Sport and religion separate for Malaysia's bodybuilders

Contestants waiting backstage at the Mr Malaysia bodybuilding competition in Puchong, outside Kuala Lumpur, on Sunday. The majority of the 70 finalists were ethnic Malay Muslims. Malaysia is generally regarded as a moderate Muslim country, but fears
Contestants waiting backstage at the Mr Malaysia bodybuilding competition in Puchong, outside Kuala Lumpur, on Sunday. The majority of the 70 finalists were ethnic Malay Muslims. Malaysia is generally regarded as a moderate Muslim country, but fears have grown recently that it is becoming increasingly conservative with emphasis on strict Islamic codes of conduct.PHOTO: AGENCE FRANCE-PRESSE

KUALA LUMPUR • Their rippling muscles glistening with bronze tanning cream, dozens of buff bodybuilders vied for the title of Mr Malaysia on Sunday, a racy spectacle in the Muslim-majority nation.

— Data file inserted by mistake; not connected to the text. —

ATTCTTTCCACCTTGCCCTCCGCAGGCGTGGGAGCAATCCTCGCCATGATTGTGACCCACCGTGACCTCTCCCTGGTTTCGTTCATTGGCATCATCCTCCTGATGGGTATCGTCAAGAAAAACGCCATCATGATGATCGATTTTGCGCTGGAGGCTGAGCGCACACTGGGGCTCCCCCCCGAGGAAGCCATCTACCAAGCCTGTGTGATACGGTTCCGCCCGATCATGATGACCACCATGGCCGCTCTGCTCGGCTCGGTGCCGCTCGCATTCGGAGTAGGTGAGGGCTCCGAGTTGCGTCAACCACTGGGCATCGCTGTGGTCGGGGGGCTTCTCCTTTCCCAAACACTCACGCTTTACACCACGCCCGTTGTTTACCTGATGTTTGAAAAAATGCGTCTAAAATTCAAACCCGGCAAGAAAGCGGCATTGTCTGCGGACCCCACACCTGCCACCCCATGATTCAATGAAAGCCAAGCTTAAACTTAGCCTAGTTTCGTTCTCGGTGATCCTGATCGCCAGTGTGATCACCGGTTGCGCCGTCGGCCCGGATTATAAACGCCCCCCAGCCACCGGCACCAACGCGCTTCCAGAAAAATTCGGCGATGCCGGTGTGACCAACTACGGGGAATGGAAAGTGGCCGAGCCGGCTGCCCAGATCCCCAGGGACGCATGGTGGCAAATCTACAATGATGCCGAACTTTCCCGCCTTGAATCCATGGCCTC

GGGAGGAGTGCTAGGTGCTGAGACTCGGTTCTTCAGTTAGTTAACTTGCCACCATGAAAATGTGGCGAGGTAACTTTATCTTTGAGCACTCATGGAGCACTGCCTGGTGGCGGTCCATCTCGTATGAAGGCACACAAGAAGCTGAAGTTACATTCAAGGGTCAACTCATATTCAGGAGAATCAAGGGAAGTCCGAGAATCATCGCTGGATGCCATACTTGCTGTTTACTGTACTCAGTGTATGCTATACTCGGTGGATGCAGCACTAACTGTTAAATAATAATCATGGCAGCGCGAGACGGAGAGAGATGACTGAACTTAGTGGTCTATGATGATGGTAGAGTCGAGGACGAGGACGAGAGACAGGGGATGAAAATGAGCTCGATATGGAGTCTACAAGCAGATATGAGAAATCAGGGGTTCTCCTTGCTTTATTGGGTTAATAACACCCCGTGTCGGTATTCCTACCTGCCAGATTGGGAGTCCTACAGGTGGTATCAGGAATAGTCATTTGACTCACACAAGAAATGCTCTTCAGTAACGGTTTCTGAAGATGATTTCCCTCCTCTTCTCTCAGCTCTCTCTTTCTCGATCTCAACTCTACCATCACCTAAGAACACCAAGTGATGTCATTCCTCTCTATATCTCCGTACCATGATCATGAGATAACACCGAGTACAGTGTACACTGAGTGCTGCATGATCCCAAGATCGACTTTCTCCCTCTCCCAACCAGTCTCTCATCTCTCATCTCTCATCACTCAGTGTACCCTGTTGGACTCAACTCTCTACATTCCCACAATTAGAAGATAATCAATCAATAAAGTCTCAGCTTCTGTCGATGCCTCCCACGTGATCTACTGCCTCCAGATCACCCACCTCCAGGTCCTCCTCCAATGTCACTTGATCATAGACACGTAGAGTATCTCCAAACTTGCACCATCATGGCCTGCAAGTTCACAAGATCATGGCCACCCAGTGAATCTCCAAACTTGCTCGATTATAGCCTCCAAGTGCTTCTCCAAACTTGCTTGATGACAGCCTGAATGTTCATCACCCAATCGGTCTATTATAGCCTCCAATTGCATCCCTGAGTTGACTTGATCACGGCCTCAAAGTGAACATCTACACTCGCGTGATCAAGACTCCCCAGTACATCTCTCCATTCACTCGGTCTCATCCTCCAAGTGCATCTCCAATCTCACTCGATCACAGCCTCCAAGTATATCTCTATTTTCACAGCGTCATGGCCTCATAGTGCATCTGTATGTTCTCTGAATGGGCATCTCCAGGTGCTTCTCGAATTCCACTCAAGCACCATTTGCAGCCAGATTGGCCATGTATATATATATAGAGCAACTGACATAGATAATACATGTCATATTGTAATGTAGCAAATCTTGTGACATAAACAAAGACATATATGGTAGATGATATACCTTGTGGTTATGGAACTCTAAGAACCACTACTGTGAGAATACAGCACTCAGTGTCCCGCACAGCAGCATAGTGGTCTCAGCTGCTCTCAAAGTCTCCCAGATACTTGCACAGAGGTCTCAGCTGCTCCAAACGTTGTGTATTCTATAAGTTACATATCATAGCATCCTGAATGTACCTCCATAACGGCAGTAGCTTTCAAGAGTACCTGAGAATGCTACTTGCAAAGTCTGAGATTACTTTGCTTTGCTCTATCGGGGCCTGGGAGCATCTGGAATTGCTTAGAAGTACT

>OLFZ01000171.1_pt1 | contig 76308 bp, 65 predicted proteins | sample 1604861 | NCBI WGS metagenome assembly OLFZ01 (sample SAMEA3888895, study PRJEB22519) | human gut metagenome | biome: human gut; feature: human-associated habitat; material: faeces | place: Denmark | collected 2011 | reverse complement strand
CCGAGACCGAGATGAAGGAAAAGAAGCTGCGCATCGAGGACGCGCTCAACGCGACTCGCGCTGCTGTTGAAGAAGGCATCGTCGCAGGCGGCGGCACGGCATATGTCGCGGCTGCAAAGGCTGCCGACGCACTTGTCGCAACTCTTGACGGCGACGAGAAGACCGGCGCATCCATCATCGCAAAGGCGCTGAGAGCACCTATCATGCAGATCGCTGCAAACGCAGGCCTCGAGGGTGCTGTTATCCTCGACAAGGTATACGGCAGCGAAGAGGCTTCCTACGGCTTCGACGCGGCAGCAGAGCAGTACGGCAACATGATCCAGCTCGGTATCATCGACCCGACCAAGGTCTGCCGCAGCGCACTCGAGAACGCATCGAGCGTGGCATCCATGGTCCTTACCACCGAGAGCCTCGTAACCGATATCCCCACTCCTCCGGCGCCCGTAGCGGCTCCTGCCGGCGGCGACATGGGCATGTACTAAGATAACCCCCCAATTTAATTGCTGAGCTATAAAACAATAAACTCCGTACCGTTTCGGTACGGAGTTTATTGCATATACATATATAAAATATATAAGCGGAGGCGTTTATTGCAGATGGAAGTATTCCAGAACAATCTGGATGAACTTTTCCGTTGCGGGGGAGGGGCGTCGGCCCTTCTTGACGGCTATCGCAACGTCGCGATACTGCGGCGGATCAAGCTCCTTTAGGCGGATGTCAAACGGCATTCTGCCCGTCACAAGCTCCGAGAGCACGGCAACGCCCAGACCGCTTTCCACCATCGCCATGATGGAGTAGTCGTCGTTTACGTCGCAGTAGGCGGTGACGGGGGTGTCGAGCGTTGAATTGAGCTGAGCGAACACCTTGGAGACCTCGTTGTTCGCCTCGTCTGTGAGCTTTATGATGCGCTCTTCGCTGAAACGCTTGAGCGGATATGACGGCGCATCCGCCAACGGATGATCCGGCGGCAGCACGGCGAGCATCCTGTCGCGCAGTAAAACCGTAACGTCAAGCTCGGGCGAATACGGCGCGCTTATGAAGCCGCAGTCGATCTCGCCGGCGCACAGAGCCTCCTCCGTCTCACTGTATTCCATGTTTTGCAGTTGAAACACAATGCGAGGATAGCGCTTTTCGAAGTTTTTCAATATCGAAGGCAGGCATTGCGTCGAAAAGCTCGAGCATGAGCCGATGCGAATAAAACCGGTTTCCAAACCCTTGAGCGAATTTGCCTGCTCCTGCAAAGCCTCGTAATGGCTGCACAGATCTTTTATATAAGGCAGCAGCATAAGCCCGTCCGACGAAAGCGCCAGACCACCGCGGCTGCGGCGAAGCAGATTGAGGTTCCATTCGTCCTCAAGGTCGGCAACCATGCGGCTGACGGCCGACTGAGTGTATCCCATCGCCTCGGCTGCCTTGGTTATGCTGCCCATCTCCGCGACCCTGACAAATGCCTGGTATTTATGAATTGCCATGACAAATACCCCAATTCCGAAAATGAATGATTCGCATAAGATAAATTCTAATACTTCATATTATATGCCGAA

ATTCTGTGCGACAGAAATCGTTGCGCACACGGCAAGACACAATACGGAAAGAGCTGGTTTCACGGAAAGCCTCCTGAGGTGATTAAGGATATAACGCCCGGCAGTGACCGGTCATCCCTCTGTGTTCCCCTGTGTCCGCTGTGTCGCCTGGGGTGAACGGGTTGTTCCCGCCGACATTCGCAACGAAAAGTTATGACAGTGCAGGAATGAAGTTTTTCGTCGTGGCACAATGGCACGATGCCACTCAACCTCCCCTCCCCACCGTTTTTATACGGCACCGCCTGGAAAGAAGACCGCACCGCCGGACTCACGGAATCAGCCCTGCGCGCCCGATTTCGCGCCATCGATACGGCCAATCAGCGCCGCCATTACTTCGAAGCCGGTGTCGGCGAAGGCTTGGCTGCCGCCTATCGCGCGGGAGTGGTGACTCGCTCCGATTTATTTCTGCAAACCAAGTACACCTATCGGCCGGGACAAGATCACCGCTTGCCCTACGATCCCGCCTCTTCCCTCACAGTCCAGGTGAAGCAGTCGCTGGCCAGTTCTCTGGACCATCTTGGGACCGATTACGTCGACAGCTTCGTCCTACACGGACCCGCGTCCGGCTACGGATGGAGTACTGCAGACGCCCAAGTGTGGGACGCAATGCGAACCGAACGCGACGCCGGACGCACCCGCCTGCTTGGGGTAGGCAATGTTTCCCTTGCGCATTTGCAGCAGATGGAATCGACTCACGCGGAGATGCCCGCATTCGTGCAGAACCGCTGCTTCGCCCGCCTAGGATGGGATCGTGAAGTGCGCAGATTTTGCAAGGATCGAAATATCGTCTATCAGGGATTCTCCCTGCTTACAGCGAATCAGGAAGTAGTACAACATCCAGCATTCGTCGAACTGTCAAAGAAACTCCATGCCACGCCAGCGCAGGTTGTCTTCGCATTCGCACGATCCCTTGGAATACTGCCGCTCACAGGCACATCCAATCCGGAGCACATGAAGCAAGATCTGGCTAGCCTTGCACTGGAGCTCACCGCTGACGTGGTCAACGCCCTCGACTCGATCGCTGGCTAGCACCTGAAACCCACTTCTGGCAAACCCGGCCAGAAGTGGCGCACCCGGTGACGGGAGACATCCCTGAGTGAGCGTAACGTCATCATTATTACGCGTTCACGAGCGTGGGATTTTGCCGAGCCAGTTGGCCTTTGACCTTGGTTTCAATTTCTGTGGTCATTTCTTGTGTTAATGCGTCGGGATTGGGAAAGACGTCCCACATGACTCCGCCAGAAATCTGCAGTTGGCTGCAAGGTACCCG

Hundreds of fans, including women in headscarves, cheered and snapped pictures as the participants exhibited their six-packs, thigh and shoulder muscles in the two-day men-only event organised by the Kuala Lumpur bodybuilding federation.

"I have watched a few of the competitions. While the costume conflicts with Islam, I think we should see it as a sport," said Ms Farhana Nazri, 22, who was celebrating after her boyfriend's brother won.

Malaysia is generally regarded as a moderate Muslim country, but fears have grown in recent years that it is becoming increasingly conservative with emphasis on strict Islamic codes of conduct.

The majority of Sunday's 70 finalists were ethnic Malay Muslims.

With hot-pink shorts and hair spiked into a flame-red mohican, Mr Mohamad Hakimi said he was not concerned about baring - almost - all for the tournament.

"As a Muslim, I consider bodybuilding as a sport. I do not think by exposing my skin (it) contradicts with my religion," the 40-year-old gym instructor told AFP. "This sport keeps your physique in awesome shape."

According to the organisers, budding female bodybuilders are only able to compete outside of Malaysia, after the country stopped hosting competitions for women in the 1990s due to religious sensitivities over their revealing outfits.

A little over half of Malaysia's 30 million population are Malay Muslims.

AGENCE FRANCE-PRESSE

A version of this article appeared in the print edition of The Straits Times on May 23, 2017, with the headline 'Sport and religion separate for Malaysia's bodybuilders'. Print Edition | Subscribe